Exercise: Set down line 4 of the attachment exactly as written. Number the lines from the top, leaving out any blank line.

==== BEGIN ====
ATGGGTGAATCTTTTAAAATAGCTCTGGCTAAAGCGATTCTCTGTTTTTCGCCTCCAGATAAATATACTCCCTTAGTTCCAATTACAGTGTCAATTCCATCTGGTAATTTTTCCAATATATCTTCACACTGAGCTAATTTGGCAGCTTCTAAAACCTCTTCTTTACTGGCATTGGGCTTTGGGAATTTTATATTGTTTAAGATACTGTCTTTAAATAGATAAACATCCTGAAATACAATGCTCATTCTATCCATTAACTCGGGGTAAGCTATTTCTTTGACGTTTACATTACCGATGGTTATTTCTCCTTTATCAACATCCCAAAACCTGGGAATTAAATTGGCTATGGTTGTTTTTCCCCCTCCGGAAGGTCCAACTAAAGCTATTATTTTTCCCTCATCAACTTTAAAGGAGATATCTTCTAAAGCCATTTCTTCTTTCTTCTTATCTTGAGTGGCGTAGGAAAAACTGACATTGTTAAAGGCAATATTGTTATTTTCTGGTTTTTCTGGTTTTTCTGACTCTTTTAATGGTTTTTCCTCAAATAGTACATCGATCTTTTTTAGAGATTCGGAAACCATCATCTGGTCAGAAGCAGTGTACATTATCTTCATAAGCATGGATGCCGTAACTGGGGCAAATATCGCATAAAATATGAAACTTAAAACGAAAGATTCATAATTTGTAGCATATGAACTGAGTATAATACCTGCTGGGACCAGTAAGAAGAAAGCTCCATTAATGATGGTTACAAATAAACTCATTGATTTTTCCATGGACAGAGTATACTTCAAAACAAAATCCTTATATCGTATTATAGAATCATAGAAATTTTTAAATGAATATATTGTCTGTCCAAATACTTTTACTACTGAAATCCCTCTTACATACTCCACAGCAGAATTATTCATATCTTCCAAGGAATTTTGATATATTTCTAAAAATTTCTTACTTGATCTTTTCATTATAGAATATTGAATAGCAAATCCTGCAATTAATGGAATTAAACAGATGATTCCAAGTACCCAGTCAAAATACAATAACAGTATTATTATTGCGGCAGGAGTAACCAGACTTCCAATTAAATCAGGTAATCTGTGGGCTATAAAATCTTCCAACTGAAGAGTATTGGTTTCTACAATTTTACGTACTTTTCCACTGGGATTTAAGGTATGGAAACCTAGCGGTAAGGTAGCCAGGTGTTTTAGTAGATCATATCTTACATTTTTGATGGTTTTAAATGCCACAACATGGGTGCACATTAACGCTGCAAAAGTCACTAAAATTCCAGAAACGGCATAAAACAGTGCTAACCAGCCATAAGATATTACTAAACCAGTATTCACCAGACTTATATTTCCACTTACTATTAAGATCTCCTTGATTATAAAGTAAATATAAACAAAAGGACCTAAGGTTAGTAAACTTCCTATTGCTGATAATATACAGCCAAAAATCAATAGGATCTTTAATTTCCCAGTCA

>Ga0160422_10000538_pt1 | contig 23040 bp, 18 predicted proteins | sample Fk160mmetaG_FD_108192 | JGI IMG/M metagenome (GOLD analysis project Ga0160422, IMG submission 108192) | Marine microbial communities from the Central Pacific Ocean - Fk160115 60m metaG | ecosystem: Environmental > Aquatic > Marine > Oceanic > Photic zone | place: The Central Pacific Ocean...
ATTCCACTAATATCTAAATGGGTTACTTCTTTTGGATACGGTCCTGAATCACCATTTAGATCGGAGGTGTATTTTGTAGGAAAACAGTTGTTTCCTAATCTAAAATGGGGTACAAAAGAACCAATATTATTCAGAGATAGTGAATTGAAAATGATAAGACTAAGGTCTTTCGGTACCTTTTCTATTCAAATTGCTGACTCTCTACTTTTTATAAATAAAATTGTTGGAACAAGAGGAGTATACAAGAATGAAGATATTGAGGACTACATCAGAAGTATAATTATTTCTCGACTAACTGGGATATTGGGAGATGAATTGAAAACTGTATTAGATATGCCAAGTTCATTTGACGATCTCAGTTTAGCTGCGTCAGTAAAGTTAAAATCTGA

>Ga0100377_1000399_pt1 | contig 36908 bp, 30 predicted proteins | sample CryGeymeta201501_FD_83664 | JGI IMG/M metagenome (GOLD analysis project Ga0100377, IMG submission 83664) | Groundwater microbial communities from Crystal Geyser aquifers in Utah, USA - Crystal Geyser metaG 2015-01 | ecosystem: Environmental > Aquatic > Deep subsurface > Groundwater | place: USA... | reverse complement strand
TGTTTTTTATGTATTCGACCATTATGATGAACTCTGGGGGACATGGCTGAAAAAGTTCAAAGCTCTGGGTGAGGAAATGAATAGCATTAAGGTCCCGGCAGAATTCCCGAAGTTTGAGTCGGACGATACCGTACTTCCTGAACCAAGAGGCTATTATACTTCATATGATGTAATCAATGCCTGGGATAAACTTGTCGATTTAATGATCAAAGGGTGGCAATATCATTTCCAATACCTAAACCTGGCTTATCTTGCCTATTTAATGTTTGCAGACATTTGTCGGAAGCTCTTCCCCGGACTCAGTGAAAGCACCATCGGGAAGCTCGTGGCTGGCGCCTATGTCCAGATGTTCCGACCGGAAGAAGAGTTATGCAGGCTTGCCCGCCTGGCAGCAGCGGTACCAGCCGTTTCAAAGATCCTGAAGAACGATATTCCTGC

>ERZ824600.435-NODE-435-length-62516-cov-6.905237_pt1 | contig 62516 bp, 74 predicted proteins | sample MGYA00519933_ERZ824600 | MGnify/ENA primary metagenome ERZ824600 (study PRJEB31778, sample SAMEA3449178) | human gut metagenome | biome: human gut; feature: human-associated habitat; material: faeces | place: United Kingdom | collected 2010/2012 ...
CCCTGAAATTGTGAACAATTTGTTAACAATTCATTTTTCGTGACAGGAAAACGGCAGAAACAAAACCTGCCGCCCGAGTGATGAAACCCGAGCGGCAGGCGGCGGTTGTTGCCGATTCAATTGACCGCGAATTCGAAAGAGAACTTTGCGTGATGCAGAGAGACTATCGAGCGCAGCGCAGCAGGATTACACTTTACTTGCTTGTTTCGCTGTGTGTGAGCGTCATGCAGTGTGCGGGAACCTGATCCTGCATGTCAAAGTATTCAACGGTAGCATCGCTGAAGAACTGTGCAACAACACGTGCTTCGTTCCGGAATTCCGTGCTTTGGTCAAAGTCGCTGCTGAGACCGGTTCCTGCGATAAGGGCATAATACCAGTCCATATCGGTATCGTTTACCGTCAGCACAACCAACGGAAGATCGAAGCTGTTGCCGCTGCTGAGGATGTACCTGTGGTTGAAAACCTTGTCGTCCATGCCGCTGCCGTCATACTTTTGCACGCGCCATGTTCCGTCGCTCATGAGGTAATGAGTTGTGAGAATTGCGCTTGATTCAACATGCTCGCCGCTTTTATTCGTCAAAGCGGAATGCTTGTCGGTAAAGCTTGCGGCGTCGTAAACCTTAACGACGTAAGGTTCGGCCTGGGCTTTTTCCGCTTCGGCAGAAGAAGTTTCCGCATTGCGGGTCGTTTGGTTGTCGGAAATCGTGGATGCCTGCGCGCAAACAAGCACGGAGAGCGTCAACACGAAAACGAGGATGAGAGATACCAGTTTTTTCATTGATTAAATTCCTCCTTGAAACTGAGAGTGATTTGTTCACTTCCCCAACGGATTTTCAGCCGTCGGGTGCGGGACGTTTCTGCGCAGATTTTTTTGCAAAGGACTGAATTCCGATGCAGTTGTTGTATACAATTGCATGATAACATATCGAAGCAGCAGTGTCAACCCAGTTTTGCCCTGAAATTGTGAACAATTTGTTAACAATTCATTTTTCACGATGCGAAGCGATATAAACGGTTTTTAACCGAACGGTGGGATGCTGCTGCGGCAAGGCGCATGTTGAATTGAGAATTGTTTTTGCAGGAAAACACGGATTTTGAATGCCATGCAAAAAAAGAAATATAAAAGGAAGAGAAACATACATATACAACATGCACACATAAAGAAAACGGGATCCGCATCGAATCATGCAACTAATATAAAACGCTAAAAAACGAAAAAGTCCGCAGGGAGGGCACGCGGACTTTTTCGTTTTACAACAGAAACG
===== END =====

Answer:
>Ga0100377_1000399_pt1 | contig 36908 bp, 30 predicted proteins | sample CryGeymeta201501_FD_83664 | JGI IMG/M metagenome (GOLD analysis project Ga0100377, IMG submission 83664) | Groundwater microbial communities from Crystal Geyser aquifers in Utah, USA - Crystal Geyser metaG 2015-01 | ecosystem: Environmental > Aquatic > Deep subsurface > Groundwater | place: USA... | reverse complement strand